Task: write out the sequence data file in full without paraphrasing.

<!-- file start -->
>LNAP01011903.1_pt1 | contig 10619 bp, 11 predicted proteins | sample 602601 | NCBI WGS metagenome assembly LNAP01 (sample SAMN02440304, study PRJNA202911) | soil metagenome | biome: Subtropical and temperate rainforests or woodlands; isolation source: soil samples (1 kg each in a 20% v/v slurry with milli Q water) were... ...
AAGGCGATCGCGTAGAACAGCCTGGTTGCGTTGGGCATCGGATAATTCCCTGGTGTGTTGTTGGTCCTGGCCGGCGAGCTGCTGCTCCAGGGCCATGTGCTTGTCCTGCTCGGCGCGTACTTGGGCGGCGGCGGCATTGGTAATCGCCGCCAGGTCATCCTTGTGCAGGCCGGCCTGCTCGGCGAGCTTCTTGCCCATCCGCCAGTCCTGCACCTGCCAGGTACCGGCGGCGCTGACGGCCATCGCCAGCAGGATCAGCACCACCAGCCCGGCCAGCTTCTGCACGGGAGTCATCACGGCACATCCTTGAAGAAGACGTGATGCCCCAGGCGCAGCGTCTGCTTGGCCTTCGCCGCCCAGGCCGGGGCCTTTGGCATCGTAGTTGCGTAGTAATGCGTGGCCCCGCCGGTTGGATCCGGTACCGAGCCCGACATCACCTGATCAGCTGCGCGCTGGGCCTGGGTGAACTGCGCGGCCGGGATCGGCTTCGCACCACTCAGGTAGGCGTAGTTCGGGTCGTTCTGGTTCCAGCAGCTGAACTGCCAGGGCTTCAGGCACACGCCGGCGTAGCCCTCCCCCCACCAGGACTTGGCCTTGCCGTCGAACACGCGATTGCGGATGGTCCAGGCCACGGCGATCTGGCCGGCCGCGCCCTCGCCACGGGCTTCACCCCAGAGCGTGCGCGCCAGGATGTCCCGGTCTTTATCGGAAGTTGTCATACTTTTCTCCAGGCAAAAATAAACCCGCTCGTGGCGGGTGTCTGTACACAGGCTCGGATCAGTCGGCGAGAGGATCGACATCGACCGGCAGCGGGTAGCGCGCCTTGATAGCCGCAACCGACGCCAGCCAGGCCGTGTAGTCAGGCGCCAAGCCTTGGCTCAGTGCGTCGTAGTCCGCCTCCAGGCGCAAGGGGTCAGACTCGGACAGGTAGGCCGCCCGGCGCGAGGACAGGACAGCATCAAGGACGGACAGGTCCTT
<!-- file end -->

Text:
>LNAP01011903.1_pt1 | contig 10619 bp, 11 predicted proteins | sample 602601 | NCBI WGS metagenome assembly LNAP01 (sample SAMN02440304, study PRJNA202911) | soil metagenome | biome: Subtropical and temperate rainforests or woodlands; isolation source: soil samples (1 kg each in a 20% v/v slurry with milli Q water) were... ...
AAGGCGATCGCGTAGAACAGCCTGGTTGCGTTGGGCATCGGATAATTCCCTGGTGTGTTGTTGGTCCTGGCCGGCGAGCTGCTGCTCCAGGGCCATGTGCTTGTCCTGCTCGGCGCGTACTTGGGCGGCGGCGGCATTGGTAATCGCCGCCAGGTCATCCTTGTGCAGGCCGGCCTGCTCGGCGAGCTTCTTGCCCATCCGCCAGTCCTGCACCTGCCAGGTACCGGCGGCGCTGACGGCCATCGCCAGCAGGATCAGCACCACCAGCCCGGCCAGCTTCTGCACGGGAGTCATCACGGCACATCCTTGAAGAAGACGTGATGCCCCAGGCGCAGCGTCTGCTTGGCCTTCGCCGCCCAGGCCGGGGCCTTTGGCATCGTAGTTGCGTAGTAATGCGTGGCCCCGCCGGTTGGATCCGGTACCGAGCCCGACATCACCTGATCAGCTGCGCGCTGGGCCTGGGTGAACTGCGCGGCCGGGATCGGCTTCGCACCACTCAGGTAGGCGTAGTTCGGGTCGTTCTGGTTCCAGCAGCTGAACTGCCAGGGCTTCAGGCACACGCCGGCGTAGCCCTCCCCCCACCAGGACTTGGCCTTGCCGTCGAACACGCGATTGCGGATGGTCCAGGCCACGGCGATCTGGCCGGCCGCGCCCTCGCCACGGGCTTCACCCCAGAGCGTGCGCGCCAGGATGTCCCGGTCTTTATCGGAAGTTGTCATACTTTTCTCCAGGCAAAAATAAACCCGCTCGTGGCGGGTGTCTGTACACAGGCTCGGATCAGTCGGCGAGAGGATCGACATCGACCGGCAGCGGGTAGCGCGCCTTGATAGCCGCAACCGACGCCAGCCAGGCCGTGTAGTCAGGCGCCAAGCCTTGGCTCAGTGCGTCGTAGTCCGCCTCCAGGCGCAAGGGGTCAGACTCGGACAGGTAGGCCGCCCGGCGCGAGGACAGGACAGCATCAAGGACGGACAGGTCCTT